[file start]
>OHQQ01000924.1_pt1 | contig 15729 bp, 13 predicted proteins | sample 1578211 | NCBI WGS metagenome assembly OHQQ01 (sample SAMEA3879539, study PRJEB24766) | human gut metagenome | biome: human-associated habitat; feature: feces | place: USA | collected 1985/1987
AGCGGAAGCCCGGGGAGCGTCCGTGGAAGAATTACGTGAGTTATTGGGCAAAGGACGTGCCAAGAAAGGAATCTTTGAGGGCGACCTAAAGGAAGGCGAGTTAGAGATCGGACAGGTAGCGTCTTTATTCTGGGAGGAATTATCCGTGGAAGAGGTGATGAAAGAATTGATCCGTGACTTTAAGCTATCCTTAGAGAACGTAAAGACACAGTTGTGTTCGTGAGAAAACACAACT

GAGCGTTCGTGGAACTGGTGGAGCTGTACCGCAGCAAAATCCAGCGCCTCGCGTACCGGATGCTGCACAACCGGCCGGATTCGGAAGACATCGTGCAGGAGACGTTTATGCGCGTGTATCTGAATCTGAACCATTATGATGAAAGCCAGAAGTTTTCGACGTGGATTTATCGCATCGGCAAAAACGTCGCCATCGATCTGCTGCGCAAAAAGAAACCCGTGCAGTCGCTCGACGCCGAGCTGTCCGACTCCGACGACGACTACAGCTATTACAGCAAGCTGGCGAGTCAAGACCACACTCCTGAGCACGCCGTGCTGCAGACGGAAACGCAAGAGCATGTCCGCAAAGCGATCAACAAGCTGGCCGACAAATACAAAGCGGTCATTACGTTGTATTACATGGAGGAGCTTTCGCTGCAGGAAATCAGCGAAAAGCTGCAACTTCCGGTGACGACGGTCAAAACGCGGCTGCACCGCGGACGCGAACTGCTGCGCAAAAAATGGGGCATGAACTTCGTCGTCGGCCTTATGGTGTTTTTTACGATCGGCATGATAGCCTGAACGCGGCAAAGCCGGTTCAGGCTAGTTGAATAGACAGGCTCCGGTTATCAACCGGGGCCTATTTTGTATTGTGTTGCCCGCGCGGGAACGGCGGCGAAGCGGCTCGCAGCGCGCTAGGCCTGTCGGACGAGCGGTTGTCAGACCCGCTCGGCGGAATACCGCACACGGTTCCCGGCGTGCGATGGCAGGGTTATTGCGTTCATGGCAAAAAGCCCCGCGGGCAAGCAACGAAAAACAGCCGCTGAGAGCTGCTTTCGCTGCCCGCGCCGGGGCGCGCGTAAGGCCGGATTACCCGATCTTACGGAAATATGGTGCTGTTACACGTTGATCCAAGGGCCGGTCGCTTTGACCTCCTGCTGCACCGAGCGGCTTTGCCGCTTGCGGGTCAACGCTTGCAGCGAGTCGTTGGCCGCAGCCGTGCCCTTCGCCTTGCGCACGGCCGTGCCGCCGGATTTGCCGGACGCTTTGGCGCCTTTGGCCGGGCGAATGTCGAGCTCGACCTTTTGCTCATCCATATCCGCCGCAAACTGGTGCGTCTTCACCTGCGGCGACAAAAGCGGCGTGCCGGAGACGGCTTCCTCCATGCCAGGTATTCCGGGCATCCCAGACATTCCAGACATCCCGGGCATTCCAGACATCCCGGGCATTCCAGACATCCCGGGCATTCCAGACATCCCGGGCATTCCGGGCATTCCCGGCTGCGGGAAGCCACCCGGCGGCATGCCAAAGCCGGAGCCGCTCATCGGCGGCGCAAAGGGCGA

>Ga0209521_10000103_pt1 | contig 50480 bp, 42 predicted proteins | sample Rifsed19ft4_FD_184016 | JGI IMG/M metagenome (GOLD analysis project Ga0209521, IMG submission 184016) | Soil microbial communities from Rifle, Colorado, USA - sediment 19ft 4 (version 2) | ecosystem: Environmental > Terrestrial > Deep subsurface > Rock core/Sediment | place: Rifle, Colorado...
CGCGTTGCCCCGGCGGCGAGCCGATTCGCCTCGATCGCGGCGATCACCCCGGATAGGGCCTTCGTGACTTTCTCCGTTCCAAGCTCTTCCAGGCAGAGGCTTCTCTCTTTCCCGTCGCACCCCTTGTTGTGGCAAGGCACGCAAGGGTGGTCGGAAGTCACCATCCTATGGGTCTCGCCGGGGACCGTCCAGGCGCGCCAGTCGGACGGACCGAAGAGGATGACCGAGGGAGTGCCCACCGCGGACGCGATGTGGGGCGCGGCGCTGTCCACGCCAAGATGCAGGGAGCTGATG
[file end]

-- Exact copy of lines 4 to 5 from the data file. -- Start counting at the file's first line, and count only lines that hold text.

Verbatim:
>Ga0209521_10000103_pt1 | contig 50480 bp, 42 predicted proteins | sample Rifsed19ft4_FD_184016 | JGI IMG/M metagenome (GOLD analysis project Ga0209521, IMG submission 184016) | Soil microbial communities from Rifle, Colorado, USA - sediment 19ft 4 (version 2) | ecosystem: Environmental > Terrestrial > Deep subsurface > Rock core/Sediment | place: Rifle, Colorado...
CGCGTTGCCCCGGCGGCGAGCCGATTCGCCTCGATCGCGGCGATCACCCCGGATAGGGCCTTCGTGACTTTCTCCGTTCCAAGCTCTTCCAGGCAGAGGCTTCTCTCTTTCCCGTCGCACCCCTTGTTGTGGCAAGGCACGCAAGGGTGGTCGGAAGTCACCATCCTATGGGTCTCGCCGGGGACCGTCCAGGCGCGCCAGTCGGACGGACCGAAGAGGATGACCGAGGGAGTGCCCACCGCGGACGCGATGTGGGGCGCGGCGCTGTCCACGCCAAGATGCAGGGAGCTGATG